North Carolina lawmakers on an emergency COVID-19 committee will consider a full slate of education waivers, including waivers for a planned reduction in early grade class sizes, testing, teacher and administrator performance reviews, low-performing schools and a controversial school takeover program called the Innovative School District.
Legislators put an omnibus draft bill before the panel Thursday afternoon, with plans for revisions in the coming days.
“It will be comprehensive. It will be the result of everyone having had time to review the proposals, the explanations,” the committee’s co-chair, Rep. Craig Horn, a Union County Republican, said Thursday.
Horn encouraged lawmakers on the specially convened committee to bring forward their local district concerns as the bill is readied.
But with schools in all 115 public school districts closed with no sign of a return in sight, Horn added that the committee has yet to take up calendar flexibility. Calendar flexibility will be a key discussion as lawmakers weigh the benefits of ongoing remote learning against the loss of classroom time.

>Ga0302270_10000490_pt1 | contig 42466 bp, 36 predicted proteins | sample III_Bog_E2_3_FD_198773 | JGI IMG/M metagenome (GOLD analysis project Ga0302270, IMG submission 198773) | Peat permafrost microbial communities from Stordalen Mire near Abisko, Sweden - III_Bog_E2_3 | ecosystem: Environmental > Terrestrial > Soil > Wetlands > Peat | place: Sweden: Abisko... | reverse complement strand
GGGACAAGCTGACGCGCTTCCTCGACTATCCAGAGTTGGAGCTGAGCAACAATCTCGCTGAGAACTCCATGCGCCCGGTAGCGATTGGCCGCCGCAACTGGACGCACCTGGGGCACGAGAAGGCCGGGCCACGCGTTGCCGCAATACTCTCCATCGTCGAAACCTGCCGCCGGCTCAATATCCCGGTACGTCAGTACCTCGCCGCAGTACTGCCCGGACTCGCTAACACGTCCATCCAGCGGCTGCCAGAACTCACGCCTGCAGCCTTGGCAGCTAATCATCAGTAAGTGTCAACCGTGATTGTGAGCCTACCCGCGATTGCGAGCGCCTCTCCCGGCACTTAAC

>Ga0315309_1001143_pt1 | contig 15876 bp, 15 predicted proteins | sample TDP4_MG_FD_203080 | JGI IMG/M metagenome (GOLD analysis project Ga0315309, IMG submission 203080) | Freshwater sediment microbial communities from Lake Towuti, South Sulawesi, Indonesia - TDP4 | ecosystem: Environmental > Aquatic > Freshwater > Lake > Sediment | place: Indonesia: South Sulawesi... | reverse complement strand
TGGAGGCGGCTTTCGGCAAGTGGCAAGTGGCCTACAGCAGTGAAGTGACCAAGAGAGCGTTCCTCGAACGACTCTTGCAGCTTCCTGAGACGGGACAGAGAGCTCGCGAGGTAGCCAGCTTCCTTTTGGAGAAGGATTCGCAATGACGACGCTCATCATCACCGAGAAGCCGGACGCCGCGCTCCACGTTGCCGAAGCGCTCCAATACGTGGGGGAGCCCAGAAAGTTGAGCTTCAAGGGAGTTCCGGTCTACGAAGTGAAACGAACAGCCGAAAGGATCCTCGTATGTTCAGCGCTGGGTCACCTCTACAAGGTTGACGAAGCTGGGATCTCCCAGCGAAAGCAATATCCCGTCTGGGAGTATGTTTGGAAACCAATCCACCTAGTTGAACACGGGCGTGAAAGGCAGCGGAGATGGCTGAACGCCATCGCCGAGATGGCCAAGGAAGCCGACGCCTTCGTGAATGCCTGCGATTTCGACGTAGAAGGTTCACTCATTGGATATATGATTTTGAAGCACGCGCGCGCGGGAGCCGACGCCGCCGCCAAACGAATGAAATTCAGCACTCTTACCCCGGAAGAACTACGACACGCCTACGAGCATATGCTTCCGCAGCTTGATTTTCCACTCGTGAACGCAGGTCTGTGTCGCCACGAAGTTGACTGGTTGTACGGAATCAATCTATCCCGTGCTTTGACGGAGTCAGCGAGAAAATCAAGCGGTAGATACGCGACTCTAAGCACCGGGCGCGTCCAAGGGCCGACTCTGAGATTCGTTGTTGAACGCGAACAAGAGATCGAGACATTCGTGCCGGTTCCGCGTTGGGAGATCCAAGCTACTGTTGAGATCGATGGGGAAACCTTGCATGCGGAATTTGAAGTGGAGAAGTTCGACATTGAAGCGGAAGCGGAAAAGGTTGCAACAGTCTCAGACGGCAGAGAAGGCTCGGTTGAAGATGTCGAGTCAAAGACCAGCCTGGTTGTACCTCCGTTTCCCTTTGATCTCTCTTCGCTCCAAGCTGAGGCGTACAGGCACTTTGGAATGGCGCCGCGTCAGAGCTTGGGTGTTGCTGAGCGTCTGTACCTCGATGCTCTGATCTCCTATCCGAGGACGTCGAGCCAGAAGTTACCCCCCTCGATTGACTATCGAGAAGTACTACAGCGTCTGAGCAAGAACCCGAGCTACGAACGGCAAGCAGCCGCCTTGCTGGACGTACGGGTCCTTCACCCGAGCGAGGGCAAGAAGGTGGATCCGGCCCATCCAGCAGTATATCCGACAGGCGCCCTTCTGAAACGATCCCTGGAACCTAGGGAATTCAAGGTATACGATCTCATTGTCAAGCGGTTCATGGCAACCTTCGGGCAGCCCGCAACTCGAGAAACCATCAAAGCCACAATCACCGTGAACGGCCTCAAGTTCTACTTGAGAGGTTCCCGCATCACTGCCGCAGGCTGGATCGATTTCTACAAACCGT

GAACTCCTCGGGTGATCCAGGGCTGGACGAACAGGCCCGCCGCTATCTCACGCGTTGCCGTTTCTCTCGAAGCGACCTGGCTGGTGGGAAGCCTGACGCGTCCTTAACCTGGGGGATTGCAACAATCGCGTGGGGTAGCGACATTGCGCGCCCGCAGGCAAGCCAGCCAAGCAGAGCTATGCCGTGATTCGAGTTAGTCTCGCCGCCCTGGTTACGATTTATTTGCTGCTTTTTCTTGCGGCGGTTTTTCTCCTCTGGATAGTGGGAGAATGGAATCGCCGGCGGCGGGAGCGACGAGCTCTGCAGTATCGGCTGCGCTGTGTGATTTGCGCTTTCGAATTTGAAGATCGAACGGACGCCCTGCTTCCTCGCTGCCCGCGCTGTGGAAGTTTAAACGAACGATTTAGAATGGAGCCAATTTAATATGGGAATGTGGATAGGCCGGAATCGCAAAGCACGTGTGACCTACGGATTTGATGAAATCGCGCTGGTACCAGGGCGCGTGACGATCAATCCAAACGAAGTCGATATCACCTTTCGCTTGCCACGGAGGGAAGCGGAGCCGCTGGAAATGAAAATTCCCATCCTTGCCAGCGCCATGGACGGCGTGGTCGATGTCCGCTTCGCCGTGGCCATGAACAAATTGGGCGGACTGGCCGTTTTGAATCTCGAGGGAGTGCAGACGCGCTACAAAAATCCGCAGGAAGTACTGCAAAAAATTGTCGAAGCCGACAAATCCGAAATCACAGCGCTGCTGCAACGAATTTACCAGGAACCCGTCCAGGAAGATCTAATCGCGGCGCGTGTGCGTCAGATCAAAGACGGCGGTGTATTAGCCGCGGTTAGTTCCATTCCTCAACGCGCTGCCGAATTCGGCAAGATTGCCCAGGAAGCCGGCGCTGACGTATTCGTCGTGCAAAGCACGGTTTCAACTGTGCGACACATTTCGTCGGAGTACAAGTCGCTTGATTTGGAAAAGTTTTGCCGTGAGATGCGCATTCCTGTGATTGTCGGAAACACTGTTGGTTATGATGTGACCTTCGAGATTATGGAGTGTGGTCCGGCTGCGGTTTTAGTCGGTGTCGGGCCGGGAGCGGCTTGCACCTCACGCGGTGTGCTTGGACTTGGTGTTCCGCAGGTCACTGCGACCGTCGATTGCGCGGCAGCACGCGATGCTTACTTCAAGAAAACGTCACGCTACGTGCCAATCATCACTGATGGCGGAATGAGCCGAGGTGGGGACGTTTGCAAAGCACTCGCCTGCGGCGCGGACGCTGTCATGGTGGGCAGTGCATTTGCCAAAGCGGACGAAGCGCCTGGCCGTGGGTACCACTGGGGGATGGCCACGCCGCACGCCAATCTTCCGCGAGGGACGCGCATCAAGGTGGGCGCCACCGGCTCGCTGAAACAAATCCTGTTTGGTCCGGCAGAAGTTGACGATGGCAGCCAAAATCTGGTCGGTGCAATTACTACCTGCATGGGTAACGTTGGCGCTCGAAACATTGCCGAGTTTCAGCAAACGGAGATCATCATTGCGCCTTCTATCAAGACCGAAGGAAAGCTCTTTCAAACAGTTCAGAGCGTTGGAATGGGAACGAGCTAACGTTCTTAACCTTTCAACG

NC Gov. Roy Cooper ordered all schools closed until May 15 and issued a statewide stay-at-home order that is set to expire at the end of April. But it’s possible, likely even, that both orders could be extended.
“It is incredibly complex,” Horn said of the calendar issue, noting that the panel is reviewing the latest info from federal officials and Cooper’s office.
A quick round-up of other legislative news:
- At least one Democrat, Greensboro Rep. Cecil Brockman, asked if lawmakers were prepping a plan for teacher raises, noting discussions were ongoing on this front prior to the pandemic. “Especially with what’s going on, we need to be working on a deal,” Brockman said. However, committee leadership indicated that the panel was tasked with focusing its efforts on responding to novel coronavirus-related concerns.
- Waivers for class size reductions will be particularly important for school districts. Democrats and Republicans warred over the GOP’s mandated class size cuts in recent years. Democrats said Republicans were seeking smaller classes, but weren’t budgeting enough to pay for it. GOP leadership stepped back on their initial orders after a wave of criticism from educators and school districts.
- Rep. Hugh Blackwell, a Burke County Republican, said legislators should be, if they are not already, communicating with Gov. Cooper over his plans for $95 million in emergency K-12 cash from the federal government.
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